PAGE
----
Evoteck Theater

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Jan said an outlet was needed for us to grow and to express what we learned in our own words.  At that time, his Atlanta students comprised a diverse group of artists, writers, physicians, attorneys, musicians, carpenters, and computer programmers, among others—with his encouragement, the group founded two experimental theaters–Evoteck in Atlanta, and Project 426 (a.k.a. OK Alright Theater) in Decatur, Georgia. Original works, designed to explore the nature of creativity and experiment with the innovative use of drama and humor to affect thought processes, were performed in these venues.  Full scale productions were presented to the public, accompanied by original musical scores, elaborate sets, lighting and sound production—all written and staged by volunteer amateur artists, and reviewed by The Atlanta Journal-Constitution and other local press.

“From the minute we spot an eye-catching, bright yellow awning announcing the existence of EVOTECK THEATER, at the beginning of Roswell Road dead center in Buckhead—we know ‘something’s up.’ And, we know it is a plus. Consider the name: EVO, as in evolution, TECK, as in technical, THEATER, as in a place where we experience stimulation and entertainment, logically and emotionally. The Word association is marvelous. It works on our eyes, and ears.”  Horace Sawyer, “The Other Side of the Lights,” Adventure Magazine, August 13, 1987.

“To borrow a phrase from the 60s, Evoteck’s ‘The Astropups: Journey to Alpha 9’ is a trip.  A sci-fi romp through the galaxies of the human brain…  Evoteck calls itself an experiment—a process—for each individual to become an open-ended laboratory.’” Paula Crouch, “Romping with the ‘Pups’ is a Lot of Fun,” The Atlanta Journal and Constitution, January 16, 1987.

“During its seventeen-month existence, Evoteck has presented music concerts, gallery shows, and video screenings, as well as premiering ten original plays and a comedy revue. . . ‘anything really new’ seems welcome at Evoteck, the only Atlanta theatre to produce all original locally-written scripts.  Most shows have also had original musical scores. . . An early Evoteck playbill carried the motto: ‘When ennui strikes, strike back.’”  The Atlantans behind this progressive theatre project seem to be successfully doing just that.”Mary Ann Groves, “What the Heck is Evoteck?” Southline, May 11, 1988.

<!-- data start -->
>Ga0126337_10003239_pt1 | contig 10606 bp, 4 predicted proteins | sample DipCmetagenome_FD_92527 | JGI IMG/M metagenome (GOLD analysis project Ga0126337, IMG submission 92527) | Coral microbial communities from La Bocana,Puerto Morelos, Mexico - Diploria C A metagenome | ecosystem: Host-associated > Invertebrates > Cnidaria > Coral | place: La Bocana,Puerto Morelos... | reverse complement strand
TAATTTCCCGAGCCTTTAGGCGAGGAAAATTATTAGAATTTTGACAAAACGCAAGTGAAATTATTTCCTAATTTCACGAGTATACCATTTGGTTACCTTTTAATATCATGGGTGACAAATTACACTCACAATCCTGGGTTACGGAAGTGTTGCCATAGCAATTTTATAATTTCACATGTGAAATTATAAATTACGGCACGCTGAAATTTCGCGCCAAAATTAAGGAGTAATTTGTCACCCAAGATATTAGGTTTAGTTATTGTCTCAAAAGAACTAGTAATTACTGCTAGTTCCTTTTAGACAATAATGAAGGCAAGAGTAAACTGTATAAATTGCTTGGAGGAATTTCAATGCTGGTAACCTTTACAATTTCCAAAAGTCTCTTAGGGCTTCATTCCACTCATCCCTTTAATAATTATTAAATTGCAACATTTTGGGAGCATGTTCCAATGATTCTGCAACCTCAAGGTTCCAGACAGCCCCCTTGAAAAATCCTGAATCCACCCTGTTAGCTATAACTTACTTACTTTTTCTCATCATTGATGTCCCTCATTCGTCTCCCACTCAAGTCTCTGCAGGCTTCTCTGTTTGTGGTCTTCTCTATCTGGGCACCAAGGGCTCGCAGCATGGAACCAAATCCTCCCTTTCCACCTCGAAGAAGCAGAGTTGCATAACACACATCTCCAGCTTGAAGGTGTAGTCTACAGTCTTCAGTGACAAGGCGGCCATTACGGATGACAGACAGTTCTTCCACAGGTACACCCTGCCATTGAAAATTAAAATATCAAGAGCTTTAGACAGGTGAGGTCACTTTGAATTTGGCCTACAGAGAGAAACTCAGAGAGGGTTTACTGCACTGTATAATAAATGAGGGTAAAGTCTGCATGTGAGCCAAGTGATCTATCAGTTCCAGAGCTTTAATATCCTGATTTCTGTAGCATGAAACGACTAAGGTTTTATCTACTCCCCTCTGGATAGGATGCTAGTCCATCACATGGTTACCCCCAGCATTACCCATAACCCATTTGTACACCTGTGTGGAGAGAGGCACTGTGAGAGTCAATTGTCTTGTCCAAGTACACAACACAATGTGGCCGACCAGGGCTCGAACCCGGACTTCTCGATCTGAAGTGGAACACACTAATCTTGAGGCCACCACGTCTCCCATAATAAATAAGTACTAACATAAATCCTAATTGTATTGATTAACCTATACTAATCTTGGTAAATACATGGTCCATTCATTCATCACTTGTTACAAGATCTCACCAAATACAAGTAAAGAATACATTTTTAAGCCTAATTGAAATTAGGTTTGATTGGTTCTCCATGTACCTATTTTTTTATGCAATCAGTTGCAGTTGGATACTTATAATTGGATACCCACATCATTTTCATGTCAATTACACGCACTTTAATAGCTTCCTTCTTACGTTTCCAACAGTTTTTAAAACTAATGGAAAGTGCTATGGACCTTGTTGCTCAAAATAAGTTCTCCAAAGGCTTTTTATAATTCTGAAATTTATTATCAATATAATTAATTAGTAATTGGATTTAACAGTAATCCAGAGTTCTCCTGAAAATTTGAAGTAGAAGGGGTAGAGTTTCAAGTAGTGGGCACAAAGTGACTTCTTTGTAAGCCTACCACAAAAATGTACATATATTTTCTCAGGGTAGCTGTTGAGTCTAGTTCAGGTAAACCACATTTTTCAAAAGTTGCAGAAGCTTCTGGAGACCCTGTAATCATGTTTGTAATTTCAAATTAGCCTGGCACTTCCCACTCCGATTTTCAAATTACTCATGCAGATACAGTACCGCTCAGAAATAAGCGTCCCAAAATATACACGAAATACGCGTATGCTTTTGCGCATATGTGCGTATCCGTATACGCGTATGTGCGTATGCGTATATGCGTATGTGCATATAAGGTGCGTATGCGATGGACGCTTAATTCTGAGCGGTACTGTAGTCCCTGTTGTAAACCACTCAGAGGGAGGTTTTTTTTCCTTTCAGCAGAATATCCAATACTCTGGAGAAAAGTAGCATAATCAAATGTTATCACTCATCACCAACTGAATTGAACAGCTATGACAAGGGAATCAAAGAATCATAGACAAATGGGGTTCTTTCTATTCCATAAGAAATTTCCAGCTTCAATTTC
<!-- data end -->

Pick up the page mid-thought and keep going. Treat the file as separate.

“With Joseph Campbell’s work in mind, Evoteck is following its ‘bliss.’  It is responsible for the creation of myths based on classic examples in combination with new thoughts and modern scientific fact as unearthed to date.” Bill Greely, “Evoteck Celebrates Three Years of ‘Alternative’ Theater,” Daily News, October 21, 1989.

“Evoteck is the only theatrical group I know of that consistently seeks to combine the forefront of scientific and philosophical thought in a theatrical idiom that combines the best—and worst— of music videos, B-grade science fiction films from the ’50s, and the excesses of late 20th-century media-culture in an attempt to wake up its audiences. At times, Evoteck accomplishes this in a manner that seems almost untheatrical… Evoteck’s is a theater that fights against the sleep that the early 20th-century Russian mystic Gurdjieff said most men exist in.  In its best productions, then, Evoteck concentrates on revising our attitudes about these things we take most for granted.” Patrick Gaffney, “Evoteck’s Weird ‘Adventures of Ned’ Leaves Technique Behind,” Creative Loafing, June 13, 1987.

In this setting, and through his public lectures, Jan mentored hundreds of individuals (mostly in the South, but many in New York, Oregon, California, Canada, France and Germany) in the pursuit of understanding the expansion of creativity and its beneficial effect on behavior.

Evoteck Productions with opening dates:

  1. Evoteck Speaks for Itself– Nov 86
  2. Universal Rehearsal- Dec 86
  3. The Astro Pups, Journey to Alpha Nine– Jan 87
  4. The Tomorrow Show– Feb 87
  5. Rose’s Hyperauthentic Cantina- Apr 87
  6. The Adventures of Ned: The Transdimensional Conspiracy– May 87
  7. Simon and The Big Seed– July 87
  8. Anvil and Slade, Private Eyes– Sept 87
  9. Five Things Einstein Didn’t Know- Nov 87
  10. Bullets, Bandoliers and Brassieres– Jan 88
  11. One Shoe Laughing Industrial Café- Feb 88 (midnight shows)
  12. Fred The Egyptian– Apr 88
  13. Wild!- June 88
  14. Wild II– Aug 88
  15. Son of Wild II—The Last Chapter– Oct 88
  16. Andromeda Dreams: Things are Not as They Seem- Jan 89
  17. Monkey Grips– Mar 89
  18. The Shenanigan Brothers: The Next Big Thing- May 89
  19. The Interplanetary Adventures of Commander Setarcos– July 89
  20. Zoombox to Zargon– Oct 89
  21. Die, Brock Molar, Die!– Jan 90

Here’s Matt doing a riff from one of the shows: